The Wildly Intrepid Jan Latta – part 2

Jan portraitIn Part 2 of finding out how intrepid pioneer Jan Latta carved out for herself a publishing niche, Jan talks about some stories behind her adventures and her marketing and promotion strategies. To recap part one, click here.

Jan, how do you walk the fine line between fact and fiction in bringing the animals stories to life? How much do you attribute human emotions/motivations to them? 

The True to Life Books are called creative non-fiction because the animals ‘talk’ to children in the text. I always get a scientist or professional to check the final copy to make sure the facts are correct. I think children will always relate to animals, and the photographs and videos help the stories to come alive.

Your books have activity pages for children as well – do you make these or outsource the creation of them?

I always outsource. Serena Geddes and Thomas Hamlyn-Harris for the puzzles, illustrations and colour in pages.

What is your aim in writing these stories?

My aim is to educate children about endangered animals, so they can be aware that some animals may disappear from earth. At question time a young boy said he had an ivory ornament at home, but he didn’t realise an elephant had been killed for that ornament.

jan and slothWe hear very often of the difficulties in selling self-published books, and yours have been very successful. How have you gone about marketing and promoting your books and where are they available? 


This has been the most challenging part of publishing. Years ago I was lucky to have two big distributors, but unfortunately they both went out of business. My next distributor was INT books, but the owner is closing down and retiring. JB books stock my books if the animals are in regional zoos.

Some bookshops are happy to stock their ‘local author’s’ books. Paul MacDonald at The Children’s Bookshop in Beecroft, is wonderful promoting authors and their book launches.

But, the majority of my book sales come from school presentations and festivals in Australia and the Asia Pacific region.

You seem to have a loyal following – I know teacher librarians who are keen to get their hands on your latest book! What do you think is the secret of their success?

I think I’m the only writer creating non-fiction books on endangered animals through photographs. They are true to life books about the animals’ life in the wild. They are not stuffy boring books, and great for information gathering in the curriculum. They have stunning photographs, sometimes cute and sometimes funny. Also free educational videos of the animals in the wild from the books. Teachers say this is great for reluctant readers who get very excited watching the animals and then want to read about them.

They are certainly books I would have pored over as an animal-mad school girl!

Jan Wildlife-Photographer

You are asked to speak both nationally and internationally – how did you forge those avenues for speaking engagements? 

Hundreds and hundreds of emails!! I’ve been lucky, I’ve given talks at the Beijing Literary Festival twice, The Shanghai Literary Festival three times, Hong Kong Festivals twice and last year the Singapore Literary Festival. I email teacher librarians at international schools in those cities to give author presentations. Schools love a visiting festival speaker!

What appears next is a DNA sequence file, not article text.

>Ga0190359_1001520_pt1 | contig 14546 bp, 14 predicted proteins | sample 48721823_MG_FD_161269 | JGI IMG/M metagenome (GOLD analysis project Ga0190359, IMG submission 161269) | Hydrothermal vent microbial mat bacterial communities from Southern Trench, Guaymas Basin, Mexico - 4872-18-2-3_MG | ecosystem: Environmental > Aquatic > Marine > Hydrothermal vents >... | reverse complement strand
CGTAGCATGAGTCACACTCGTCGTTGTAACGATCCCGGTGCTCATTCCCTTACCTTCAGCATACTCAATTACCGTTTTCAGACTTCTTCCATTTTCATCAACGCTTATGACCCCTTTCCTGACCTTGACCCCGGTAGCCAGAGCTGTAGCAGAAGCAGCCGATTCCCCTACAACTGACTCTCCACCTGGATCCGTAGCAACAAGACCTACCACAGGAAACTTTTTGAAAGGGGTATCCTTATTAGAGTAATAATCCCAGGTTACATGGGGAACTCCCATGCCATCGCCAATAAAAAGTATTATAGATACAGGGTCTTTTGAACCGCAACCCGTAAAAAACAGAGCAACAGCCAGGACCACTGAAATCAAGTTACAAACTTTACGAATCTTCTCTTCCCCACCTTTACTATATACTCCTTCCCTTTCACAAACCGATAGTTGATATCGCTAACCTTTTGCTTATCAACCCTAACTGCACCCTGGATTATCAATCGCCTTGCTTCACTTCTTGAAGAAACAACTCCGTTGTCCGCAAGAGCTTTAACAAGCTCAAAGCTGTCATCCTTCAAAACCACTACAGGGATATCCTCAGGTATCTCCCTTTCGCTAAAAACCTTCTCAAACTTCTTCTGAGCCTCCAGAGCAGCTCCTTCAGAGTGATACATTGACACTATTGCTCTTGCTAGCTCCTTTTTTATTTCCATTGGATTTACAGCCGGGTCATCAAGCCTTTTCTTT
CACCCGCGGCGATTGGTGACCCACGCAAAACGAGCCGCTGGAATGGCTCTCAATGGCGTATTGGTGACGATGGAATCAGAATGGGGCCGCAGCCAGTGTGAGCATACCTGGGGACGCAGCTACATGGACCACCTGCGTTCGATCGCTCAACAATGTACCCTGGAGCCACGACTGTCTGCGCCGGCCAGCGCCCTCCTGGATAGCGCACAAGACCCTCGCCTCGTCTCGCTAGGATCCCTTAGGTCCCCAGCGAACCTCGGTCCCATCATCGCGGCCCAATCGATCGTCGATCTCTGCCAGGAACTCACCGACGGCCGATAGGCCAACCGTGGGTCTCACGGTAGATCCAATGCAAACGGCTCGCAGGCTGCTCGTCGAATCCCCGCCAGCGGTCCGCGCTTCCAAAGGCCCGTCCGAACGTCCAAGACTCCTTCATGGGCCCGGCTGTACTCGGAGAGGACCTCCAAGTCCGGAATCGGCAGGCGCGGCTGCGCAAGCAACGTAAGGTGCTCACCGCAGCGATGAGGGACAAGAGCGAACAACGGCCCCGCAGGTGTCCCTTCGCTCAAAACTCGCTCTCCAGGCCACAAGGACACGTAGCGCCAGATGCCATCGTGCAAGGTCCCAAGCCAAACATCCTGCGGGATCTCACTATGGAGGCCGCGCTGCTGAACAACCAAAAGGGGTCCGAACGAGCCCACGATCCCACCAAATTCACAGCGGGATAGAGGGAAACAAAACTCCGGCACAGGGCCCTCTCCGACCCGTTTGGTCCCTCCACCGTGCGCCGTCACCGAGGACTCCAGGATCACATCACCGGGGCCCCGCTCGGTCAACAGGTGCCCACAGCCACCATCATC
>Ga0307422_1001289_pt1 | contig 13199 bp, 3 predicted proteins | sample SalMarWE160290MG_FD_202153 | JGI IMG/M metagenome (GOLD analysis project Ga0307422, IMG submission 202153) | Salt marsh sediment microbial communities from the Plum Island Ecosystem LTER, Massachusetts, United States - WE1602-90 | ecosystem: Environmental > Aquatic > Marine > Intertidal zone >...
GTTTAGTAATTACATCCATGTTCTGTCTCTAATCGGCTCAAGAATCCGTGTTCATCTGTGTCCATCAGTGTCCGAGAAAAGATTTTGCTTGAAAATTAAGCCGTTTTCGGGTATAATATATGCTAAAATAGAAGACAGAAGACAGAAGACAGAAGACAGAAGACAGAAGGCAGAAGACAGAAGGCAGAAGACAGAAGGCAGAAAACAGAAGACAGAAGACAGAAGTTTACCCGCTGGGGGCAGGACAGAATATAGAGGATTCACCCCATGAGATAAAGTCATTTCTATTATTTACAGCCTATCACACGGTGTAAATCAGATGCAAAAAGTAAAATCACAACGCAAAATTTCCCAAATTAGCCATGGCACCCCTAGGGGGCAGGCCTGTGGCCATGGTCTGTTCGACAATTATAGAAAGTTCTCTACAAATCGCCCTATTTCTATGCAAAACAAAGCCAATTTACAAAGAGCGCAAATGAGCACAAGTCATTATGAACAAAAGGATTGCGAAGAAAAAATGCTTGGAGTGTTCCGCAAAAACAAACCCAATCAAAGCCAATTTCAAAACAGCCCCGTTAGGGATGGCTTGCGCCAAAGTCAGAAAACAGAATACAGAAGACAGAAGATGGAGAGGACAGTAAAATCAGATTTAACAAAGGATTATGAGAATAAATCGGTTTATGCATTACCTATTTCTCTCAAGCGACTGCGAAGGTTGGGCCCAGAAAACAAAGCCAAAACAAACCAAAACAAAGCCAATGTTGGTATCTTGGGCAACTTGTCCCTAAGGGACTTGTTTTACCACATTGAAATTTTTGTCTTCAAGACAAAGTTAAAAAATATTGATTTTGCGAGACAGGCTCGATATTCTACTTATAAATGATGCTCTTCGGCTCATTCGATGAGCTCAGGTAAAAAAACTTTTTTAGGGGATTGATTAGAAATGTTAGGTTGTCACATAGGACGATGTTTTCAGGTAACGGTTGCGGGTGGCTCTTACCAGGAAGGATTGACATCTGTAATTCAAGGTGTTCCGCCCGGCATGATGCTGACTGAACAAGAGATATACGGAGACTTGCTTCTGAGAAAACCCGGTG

In Australia I send a proposal to the festival director, but word-of-mouth is usually the best recommendation. I send a reminder every three years to ask if they want another presentation.

There are a thousand stories behind the making of each of your books – and I’ve heard some thrilling ones! Which one or two stand out for you?

The magic moment of my life when two cheetahs came up to me in the wild. And in contrast, the night a lion chased a wildebeest right through the middle of the mess tent. I was in the tent having dinner!

sleepy sloth book

It took 5 years of research before you were able to photograph sloths for your latest book. What was the difficulty with sloths?

It was very difficult finding a location to photograph sloths. They live high in the trees, and their camouflage is excellent. When the Jaguar Rescue Centre said they were looking after injured sloths, and then releasing them back into the wild, that was the answer to my search.

How has what you do and how you do it evolved over the years? What did you wish you knew when you started that you know now?

I wish I had known more about wild animals. It took years for me to be calm when lions walked up to the jeep and herds of elephants surrounded me.  It took years to understand that animals, especially the big cats, react to human emotions. Now I’m being rewarded with wonderful experiences when I’m not afraid.

On the technical side, I’ve had to adapt to new technology – photography equipment, printing, digital learning, computers, and all the new marketing on social media.

I’m so lucky. I love what I do. It’s great talking to school children about my adventures in the wild and the animals in the True to Life Books.

Debra Tidball with Jan Latta (2)
Debra with Jan Latta

Thanks so much, Jan for taking time out of your busy schedule for this interview. Wishing you all the very best with your books and mission to help endangered animals.

To read more about Jan and share in her travel via her videos, visit her website here.

To find more about me, go here.


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